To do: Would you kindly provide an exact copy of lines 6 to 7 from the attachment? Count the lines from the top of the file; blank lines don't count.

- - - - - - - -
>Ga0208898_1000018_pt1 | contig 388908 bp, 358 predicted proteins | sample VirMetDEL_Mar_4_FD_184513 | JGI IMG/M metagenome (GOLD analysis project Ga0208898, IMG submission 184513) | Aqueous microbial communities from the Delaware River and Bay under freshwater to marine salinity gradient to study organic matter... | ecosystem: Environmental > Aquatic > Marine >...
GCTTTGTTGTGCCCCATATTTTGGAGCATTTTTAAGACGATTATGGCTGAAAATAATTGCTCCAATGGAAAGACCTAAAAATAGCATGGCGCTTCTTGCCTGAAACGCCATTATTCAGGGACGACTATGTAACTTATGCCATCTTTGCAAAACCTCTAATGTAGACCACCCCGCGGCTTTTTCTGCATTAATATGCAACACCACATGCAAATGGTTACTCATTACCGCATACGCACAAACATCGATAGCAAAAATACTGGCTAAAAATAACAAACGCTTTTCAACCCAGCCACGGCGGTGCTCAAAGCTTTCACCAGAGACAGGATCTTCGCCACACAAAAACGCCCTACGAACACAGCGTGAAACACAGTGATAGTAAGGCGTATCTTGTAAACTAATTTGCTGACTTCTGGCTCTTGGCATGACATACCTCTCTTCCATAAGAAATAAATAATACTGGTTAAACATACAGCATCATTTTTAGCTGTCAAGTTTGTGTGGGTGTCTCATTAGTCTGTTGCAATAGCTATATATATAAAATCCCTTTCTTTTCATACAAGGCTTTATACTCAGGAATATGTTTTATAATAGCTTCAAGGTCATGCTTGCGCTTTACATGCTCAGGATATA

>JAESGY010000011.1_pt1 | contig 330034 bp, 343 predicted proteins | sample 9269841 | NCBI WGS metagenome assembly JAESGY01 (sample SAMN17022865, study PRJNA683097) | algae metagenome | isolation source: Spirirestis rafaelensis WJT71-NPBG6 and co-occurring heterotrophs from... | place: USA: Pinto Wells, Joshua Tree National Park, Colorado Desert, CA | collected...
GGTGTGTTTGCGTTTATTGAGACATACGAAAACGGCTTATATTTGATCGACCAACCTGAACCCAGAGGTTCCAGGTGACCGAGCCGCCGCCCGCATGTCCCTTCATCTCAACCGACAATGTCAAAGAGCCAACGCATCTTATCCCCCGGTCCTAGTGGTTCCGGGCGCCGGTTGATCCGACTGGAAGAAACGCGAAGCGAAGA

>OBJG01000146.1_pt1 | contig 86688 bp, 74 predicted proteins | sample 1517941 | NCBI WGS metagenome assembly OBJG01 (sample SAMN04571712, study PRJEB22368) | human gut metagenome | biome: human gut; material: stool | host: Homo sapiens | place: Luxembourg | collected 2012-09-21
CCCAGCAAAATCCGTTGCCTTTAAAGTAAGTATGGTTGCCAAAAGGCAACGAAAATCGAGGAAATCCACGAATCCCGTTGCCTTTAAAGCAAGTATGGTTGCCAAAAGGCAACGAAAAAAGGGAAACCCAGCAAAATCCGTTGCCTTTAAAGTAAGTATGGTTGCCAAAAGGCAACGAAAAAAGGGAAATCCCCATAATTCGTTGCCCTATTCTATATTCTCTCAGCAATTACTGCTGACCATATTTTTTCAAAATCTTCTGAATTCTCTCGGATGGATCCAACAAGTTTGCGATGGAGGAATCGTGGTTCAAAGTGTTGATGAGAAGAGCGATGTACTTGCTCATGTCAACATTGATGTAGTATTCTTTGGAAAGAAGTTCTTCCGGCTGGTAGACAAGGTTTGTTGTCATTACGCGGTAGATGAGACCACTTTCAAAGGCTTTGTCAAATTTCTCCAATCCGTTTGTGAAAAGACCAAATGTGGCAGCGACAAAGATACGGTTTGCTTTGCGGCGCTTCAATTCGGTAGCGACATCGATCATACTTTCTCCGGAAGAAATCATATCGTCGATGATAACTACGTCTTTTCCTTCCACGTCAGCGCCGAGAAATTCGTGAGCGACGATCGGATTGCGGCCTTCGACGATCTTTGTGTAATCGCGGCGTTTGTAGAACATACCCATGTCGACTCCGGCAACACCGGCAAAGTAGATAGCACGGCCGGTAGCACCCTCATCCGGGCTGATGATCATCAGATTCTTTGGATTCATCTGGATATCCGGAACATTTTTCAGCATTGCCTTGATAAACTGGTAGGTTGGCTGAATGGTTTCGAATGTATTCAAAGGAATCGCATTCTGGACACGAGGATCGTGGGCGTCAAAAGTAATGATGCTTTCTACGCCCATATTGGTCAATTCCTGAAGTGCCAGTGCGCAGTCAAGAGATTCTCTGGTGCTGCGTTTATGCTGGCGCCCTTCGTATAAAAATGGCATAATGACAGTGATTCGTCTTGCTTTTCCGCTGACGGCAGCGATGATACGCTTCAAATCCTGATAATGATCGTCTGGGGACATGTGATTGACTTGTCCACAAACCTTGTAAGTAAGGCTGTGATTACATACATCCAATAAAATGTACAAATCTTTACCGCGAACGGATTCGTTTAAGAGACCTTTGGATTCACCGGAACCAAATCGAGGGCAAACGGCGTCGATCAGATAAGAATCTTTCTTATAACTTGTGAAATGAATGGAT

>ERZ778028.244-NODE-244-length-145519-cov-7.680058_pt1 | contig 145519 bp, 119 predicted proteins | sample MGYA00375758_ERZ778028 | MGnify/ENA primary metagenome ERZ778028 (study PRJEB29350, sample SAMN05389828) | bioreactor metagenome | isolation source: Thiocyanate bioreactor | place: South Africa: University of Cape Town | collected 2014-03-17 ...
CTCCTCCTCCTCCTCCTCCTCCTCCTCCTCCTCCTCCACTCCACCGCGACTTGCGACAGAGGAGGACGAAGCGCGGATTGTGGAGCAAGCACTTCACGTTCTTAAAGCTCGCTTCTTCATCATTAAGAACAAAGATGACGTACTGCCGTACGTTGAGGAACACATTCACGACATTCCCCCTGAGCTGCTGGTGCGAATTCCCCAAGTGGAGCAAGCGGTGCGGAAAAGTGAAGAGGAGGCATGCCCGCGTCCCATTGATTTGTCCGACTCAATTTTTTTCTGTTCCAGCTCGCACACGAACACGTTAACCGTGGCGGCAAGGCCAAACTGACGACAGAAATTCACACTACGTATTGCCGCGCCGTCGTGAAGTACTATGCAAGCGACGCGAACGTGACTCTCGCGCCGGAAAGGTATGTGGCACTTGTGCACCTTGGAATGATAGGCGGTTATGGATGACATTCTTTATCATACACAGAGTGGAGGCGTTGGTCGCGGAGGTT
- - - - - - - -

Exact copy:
CCCAGCAAAATCCGTTGCCTTTAAAGTAAGTATGGTTGCCAAAAGGCAACGAAAATCGAGGAAATCCACGAATCCCGTTGCCTTTAAAGCAAGTATGGTTGCCAAAAGGCAACGAAAAAAGGGAAACCCAGCAAAATCCGTTGCCTTTAAAGTAAGTATGGTTGCCAAAAGGCAACGAAAAAAGGGAAATCCCCATAATTCGTTGCCCTATTCTATATTCTCTCAGCAATTACTGCTGACCATATTTTTTCAAAATCTTCTGAATTCTCTCGGATGGATCCAACAAGTTTGCGATGGAGGAATCGTGGTTCAAAGTGTTGATGAGAAGAGCGATGTACTTGCTCATGTCAACATTGATGTAGTATTCTTTGGAAAGAAGTTCTTCCGGCTGGTAGACAAGGTTTGTTGTCATTACGCGGTAGATGAGACCACTTTCAAAGGCTTTGTCAAATTTCTCCAATCCGTTTGTGAAAAGACCAAATGTGGCAGCGACAAAGATACGGTTTGCTTTGCGGCGCTTCAATTCGGTAGCGACATCGATCATACTTTCTCCGGAAGAAATCATATCGTCGATGATAACTACGTCTTTTCCTTCCACGTCAGCGCCGAGAAATTCGTGAGCGACGATCGGATTGCGGCCTTCGACGATCTTTGTGTAATCGCGGCGTTTGTAGAACATACCCATGTCGACTCCGGCAACACCGGCAAAGTAGATAGCACGGCCGGTAGCACCCTCATCCGGGCTGATGATCATCAGATTCTTTGGATTCATCTGGATATCCGGAACATTTTTCAGCATTGCCTTGATAAACTGGTAGGTTGGCTGAATGGTTTCGAATGTATTCAAAGGAATCGCATTCTGGACACGAGGATCGTGGGCGTCAAAAGTAATGATGCTTTCTACGCCCATATTGGTCAATTCCTGAAGTGCCAGTGCGCAGTCAAGAGATTCTCTGGTGCTGCGTTTATGCTGGCGCCCTTCGTATAAAAATGGCATAATGACAGTGATTCGTCTTGCTTTTCCGCTGACGGCAGCGATGATACGCTTCAAATCCTGATAATGATCGTCTGGGGACATGTGATTGACTTGTCCACAAACCTTGTAAGTAAGGCTGTGATTACATACATCCAATAAAATGTACAAATCTTTACCGCGAACGGATTCGTTTAAGAGACCTTTGGATTCACCGGAACCAAATCGAGGGCAAACGGCGTCGATCAGATAAGAATCTTTCTTATAACTTGTGAAATGAATGGAT

>ERZ778028.244-NODE-244-length-145519-cov-7.680058_pt1 | contig 145519 bp, 119 predicted proteins | sample MGYA00375758_ERZ778028 | MGnify/ENA primary metagenome ERZ778028 (study PRJEB29350, sample SAMN05389828) | bioreactor metagenome | isolation source: Thiocyanate bioreactor | place: South Africa: University of Cape Town | collected 2014-03-17 ...